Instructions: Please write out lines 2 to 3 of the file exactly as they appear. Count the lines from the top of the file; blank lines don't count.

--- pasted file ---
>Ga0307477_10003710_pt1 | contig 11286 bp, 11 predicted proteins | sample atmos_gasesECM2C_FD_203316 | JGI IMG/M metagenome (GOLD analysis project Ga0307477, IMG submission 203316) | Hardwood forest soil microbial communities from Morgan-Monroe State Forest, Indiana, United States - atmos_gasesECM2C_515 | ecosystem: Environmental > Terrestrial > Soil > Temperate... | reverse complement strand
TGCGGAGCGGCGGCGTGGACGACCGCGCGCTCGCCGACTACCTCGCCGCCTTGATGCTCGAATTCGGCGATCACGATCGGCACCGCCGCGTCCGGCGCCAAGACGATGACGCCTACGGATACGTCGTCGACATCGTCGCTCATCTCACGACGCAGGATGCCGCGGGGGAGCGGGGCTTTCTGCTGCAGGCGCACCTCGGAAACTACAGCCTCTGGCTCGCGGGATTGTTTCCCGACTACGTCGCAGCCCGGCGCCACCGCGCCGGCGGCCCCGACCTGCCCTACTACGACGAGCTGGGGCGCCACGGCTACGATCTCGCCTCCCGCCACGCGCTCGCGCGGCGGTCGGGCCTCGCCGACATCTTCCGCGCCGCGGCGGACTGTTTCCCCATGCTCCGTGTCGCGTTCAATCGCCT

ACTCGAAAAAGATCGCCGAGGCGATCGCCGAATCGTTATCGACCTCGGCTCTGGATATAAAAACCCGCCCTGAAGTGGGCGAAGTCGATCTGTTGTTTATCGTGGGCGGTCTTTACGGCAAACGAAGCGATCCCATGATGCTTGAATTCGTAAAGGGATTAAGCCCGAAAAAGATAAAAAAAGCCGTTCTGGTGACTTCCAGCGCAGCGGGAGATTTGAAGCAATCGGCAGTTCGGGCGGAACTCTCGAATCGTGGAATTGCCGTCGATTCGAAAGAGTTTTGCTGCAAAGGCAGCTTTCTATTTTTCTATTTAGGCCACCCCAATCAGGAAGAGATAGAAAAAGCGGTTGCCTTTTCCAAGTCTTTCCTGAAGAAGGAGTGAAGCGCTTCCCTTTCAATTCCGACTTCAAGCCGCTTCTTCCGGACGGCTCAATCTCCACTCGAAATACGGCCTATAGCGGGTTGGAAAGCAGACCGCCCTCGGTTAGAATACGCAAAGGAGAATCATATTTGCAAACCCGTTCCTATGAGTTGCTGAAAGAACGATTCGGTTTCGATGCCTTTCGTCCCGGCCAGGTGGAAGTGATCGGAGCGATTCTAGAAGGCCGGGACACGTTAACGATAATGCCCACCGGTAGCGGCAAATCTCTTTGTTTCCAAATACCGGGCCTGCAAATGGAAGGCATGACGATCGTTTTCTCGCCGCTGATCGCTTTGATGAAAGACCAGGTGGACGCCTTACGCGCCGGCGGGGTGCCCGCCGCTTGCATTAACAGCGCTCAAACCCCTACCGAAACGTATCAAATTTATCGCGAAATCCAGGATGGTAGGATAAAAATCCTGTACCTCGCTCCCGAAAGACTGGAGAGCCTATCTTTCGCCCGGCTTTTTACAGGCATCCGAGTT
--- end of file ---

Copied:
TGCGGAGCGGCGGCGTGGACGACCGCGCGCTCGCCGACTACCTCGCCGCCTTGATGCTCGAATTCGGCGATCACGATCGGCACCGCCGCGTCCGGCGCCAAGACGATGACGCCTACGGATACGTCGTCGACATCGTCGCTCATCTCACGACGCAGGATGCCGCGGGGGAGCGGGGCTTTCTGCTGCAGGCGCACCTCGGAAACTACAGCCTCTGGCTCGCGGGATTGTTTCCCGACTACGTCGCAGCCCGGCGCCACCGCGCCGGCGGCCCCGACCTGCCCTACTACGACGAGCTGGGGCGCCACGGCTACGATCTCGCCTCCCGCCACGCGCTCGCGCGGCGGTCGGGCCTCGCCGACATCTTCCGCGCCGCGGCGGACTGTTTCCCCATGCTCCGTGTCGCGTTCAATCGCCT

ACTCGAAAAAGATCGCCGAGGCGATCGCCGAATCGTTATCGACCTCGGCTCTGGATATAAAAACCCGCCCTGAAGTGGGCGAAGTCGATCTGTTGTTTATCGTGGGCGGTCTTTACGGCAAACGAAGCGATCCCATGATGCTTGAATTCGTAAAGGGATTAAGCCCGAAAAAGATAAAAAAAGCCGTTCTGGTGACTTCCAGCGCAGCGGGAGATTTGAAGCAATCGGCAGTTCGGGCGGAACTCTCGAATCGTGGAATTGCCGTCGATTCGAAAGAGTTTTGCTGCAAAGGCAGCTTTCTATTTTTCTATTTAGGCCACCCCAATCAGGAAGAGATAGAAAAAGCGGTTGCCTTTTCCAAGTCTTTCCTGAAGAAGGAGTGAAGCGCTTCCCTTTCAATTCCGACTTCAAGCCGCTTCTTCCGGACGGCTCAATCTCCACTCGAAATACGGCCTATAGCGGGTTGGAAAGCAGACCGCCCTCGGTTAGAATACGCAAAGGAGAATCATATTTGCAAACCCGTTCCTATGAGTTGCTGAAAGAACGATTCGGTTTCGATGCCTTTCGTCCCGGCCAGGTGGAAGTGATCGGAGCGATTCTAGAAGGCCGGGACACGTTAACGATAATGCCCACCGGTAGCGGCAAATCTCTTTGTTTCCAAATACCGGGCCTGCAAATGGAAGGCATGACGATCGTTTTCTCGCCGCTGATCGCTTTGATGAAAGACCAGGTGGACGCCTTACGCGCCGGCGGGGTGCCCGCCGCTTGCATTAACAGCGCTCAAACCCCTACCGAAACGTATCAAATTTATCGCGAAATCCAGGATGGTAGGATAAAAATCCTGTACCTCGCTCCCGAAAGACTGGAGAGCCTATCTTTCGCCCGGCTTTTTACAGGCATCCGAGTT